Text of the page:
Along with being interactive, online engagement means the community can access the information at a time and place that suits them.
“The response so far has been great with more than 3000 people visiting the Shaping Future Dunedin Transport website and over 500 people have already provided feedback,” says Jim Harland, director of regional relationships at the NZTA.
“It’s encouraging to see so much interest, underlining how passionate people are about Dunedin and its CBD transport network.”
In fact, the immediacy of data enabled the team to release a graphic summary of the first half of the engagement period (15-30 June) including the Top Five best-rated comments, analysis of the most-frequently-used keywords, and an age breakdown of the unique respondents.
Urban designer and engagement specialist Rachael Eaton from Boffa Miskell says the real-time nature of the site makes the engagement process more meaningful and transparent for users.
‘’Traditionally, people don’t often get to hear other people’s views and ideas until the end of an engagement period when the conversations are over.
“But this makes it really easy for people to share their own ideas, it enables them to read other people’s comments and opinions, engage in a ‘live’ discussion, or simply respond to ideas using a thumbs-up or thumbs-down reaction.”
Evaluating responses and communicating results is crucial to effective public engagement, and use of an online tool helps here, too. A series of appropriate tags and keywords can be used to filter and sort responses, allowing councils and consultants to see key themes emerging in real-time.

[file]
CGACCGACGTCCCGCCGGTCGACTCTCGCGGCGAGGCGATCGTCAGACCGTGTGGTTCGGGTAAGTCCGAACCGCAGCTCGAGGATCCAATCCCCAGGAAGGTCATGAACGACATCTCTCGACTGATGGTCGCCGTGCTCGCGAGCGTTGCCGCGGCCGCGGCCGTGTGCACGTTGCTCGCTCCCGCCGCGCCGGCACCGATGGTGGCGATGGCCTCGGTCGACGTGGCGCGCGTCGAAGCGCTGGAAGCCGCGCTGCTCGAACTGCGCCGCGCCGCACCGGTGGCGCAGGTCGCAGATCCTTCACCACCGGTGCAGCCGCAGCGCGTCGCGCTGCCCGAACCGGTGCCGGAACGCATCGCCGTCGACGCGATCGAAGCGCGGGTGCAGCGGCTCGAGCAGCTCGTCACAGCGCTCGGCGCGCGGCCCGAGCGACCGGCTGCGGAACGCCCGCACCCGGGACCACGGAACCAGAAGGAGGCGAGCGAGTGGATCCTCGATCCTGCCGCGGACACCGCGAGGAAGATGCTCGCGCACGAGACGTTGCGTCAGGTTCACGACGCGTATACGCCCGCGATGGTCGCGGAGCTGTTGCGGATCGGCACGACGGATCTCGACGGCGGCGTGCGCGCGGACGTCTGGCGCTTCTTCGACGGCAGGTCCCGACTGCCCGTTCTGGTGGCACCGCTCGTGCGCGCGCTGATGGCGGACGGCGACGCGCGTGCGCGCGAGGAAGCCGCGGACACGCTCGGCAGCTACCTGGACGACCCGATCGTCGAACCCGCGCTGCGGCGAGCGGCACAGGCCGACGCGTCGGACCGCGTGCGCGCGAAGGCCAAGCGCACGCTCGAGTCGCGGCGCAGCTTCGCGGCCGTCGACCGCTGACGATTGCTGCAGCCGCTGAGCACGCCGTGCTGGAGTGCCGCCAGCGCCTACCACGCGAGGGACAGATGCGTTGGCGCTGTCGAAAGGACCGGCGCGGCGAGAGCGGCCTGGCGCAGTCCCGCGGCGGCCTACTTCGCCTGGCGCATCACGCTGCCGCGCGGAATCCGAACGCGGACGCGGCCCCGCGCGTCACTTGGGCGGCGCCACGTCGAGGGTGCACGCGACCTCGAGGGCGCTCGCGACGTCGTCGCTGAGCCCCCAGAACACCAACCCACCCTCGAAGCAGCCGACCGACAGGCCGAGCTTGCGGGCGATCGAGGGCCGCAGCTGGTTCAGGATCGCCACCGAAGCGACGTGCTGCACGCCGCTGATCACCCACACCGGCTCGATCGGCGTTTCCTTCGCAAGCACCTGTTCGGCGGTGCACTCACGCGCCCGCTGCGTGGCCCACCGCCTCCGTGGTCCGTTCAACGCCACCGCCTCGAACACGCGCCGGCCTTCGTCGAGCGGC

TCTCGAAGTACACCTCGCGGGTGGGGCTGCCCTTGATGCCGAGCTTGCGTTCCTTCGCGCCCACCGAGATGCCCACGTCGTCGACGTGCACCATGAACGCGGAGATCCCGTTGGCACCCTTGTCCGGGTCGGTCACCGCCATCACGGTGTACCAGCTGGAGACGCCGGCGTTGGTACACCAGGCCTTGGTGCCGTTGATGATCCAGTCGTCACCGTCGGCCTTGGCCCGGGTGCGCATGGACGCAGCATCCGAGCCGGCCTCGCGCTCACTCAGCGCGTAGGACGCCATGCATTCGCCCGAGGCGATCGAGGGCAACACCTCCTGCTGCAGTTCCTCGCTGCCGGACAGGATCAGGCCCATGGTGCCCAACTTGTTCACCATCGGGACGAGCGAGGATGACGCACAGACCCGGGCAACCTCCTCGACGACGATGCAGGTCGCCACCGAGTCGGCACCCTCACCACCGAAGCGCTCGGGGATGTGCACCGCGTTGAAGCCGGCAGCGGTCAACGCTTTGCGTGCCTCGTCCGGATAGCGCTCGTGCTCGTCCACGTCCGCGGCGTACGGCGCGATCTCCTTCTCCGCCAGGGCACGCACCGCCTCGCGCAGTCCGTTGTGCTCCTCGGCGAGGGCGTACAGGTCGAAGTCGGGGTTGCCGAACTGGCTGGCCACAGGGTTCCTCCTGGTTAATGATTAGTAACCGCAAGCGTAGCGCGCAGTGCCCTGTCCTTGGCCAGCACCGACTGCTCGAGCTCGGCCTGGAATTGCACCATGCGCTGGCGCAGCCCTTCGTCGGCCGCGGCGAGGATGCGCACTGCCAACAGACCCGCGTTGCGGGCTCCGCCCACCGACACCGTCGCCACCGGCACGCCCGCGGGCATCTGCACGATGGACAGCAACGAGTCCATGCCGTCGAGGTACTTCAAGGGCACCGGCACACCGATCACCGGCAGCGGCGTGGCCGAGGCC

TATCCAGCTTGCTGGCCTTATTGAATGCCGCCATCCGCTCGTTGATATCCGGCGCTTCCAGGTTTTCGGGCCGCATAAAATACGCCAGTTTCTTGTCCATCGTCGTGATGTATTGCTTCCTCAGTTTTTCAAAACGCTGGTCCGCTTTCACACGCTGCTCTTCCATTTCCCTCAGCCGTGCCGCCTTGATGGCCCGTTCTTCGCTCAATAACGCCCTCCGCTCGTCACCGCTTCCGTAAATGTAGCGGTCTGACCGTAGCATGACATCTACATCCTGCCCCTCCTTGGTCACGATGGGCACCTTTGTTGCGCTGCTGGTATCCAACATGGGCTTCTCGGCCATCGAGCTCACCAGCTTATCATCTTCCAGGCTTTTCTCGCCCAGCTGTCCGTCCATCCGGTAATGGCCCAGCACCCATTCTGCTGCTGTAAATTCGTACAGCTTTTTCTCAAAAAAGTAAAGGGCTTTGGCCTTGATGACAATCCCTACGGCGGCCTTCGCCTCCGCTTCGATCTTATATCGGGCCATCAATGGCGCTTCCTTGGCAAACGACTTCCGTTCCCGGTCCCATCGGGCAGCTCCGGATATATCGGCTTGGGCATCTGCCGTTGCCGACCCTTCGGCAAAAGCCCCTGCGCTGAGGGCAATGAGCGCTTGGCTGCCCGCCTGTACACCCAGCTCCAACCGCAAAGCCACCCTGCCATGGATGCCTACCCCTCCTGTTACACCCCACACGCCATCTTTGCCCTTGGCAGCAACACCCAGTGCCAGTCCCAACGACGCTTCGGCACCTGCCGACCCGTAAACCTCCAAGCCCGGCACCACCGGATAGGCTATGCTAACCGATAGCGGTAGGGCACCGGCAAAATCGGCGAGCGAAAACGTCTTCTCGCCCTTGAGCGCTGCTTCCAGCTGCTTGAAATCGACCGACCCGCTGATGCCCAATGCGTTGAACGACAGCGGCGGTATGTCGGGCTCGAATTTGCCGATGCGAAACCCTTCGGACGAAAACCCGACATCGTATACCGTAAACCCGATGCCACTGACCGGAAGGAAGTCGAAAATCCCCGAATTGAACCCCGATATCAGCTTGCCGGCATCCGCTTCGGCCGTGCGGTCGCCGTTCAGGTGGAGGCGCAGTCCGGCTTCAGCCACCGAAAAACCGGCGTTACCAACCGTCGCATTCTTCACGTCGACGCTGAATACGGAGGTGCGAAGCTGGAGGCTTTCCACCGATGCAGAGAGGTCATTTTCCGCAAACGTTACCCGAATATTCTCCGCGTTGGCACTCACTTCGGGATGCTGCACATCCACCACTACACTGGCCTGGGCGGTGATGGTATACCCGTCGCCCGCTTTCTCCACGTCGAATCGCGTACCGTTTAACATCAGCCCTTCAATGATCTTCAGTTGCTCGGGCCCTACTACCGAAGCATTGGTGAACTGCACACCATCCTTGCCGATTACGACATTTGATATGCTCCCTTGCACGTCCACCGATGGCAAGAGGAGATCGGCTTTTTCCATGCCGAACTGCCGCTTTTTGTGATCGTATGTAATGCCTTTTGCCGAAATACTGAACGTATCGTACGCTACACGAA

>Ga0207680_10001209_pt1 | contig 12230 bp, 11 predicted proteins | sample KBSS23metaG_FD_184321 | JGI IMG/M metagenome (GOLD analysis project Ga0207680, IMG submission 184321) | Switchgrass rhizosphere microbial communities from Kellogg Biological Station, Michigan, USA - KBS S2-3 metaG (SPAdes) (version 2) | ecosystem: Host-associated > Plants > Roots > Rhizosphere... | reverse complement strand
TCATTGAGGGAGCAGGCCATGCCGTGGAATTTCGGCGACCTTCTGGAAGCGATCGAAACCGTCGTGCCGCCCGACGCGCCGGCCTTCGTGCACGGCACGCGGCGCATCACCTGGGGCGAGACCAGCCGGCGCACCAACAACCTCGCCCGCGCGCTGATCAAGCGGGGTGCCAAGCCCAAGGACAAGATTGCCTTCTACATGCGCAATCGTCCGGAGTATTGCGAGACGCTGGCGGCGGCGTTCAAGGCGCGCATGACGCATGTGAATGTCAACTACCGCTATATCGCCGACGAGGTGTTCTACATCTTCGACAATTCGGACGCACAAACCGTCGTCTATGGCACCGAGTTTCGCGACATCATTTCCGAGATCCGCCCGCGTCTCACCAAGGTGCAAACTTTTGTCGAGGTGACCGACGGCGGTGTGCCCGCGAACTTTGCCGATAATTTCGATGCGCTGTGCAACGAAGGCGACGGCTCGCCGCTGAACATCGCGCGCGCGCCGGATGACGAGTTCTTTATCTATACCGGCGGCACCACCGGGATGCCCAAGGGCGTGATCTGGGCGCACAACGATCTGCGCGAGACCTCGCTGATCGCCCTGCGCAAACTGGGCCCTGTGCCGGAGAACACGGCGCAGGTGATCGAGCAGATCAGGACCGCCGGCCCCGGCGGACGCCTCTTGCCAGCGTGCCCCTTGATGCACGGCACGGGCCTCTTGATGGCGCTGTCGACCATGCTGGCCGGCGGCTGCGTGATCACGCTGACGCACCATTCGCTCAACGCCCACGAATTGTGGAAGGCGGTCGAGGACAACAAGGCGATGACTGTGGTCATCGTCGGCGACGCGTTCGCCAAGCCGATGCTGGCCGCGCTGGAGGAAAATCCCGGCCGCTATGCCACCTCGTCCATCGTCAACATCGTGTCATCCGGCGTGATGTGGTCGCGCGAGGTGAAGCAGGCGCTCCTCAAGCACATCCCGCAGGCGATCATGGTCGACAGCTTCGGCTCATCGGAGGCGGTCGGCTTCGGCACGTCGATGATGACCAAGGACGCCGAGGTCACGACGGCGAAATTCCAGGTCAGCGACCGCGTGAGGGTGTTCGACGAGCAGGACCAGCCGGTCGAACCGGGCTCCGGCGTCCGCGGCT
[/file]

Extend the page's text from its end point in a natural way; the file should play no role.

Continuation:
“Inputting and analysing the results of engagement is often a time-consuming part of the process,” says Rachael.
“But with a digital engagement tool, it’s practically immediate. Also, online engagement is a great equaliser.
“Online, someone who is more reserved about putting their opinion forward in a public forum has a chance to have their say and be listened to.
“And that transparency gives project teams and clients a clearer view of community response.”
With decades of experience in public engagement and community consultation, Rachael says that adding engagement options such as Social Pinpoint into the traditional suite of communications will likely increase the number of people who engage with a project and enhances the quality of feedback received; helping local councils gauge a representative response.
“The premise with face-to-face engagement sessions is often that ‘if the community feels this is important, they’ll take the time to go to public meeting or come to an open day’ – but people have busy lives.
“A meeting on a weekday night, or a weekend afternoon doesn’t work for a great many residents – usually those residents who are out living their lives on the very streets and public spaces that the people sitting in the public meeting are discussing.
“But if online tools and advances in technology can be leveraged to give more people a voice in the way their city is going to look, and feel, and work in the future; then surely that’s what community engagement is all about.”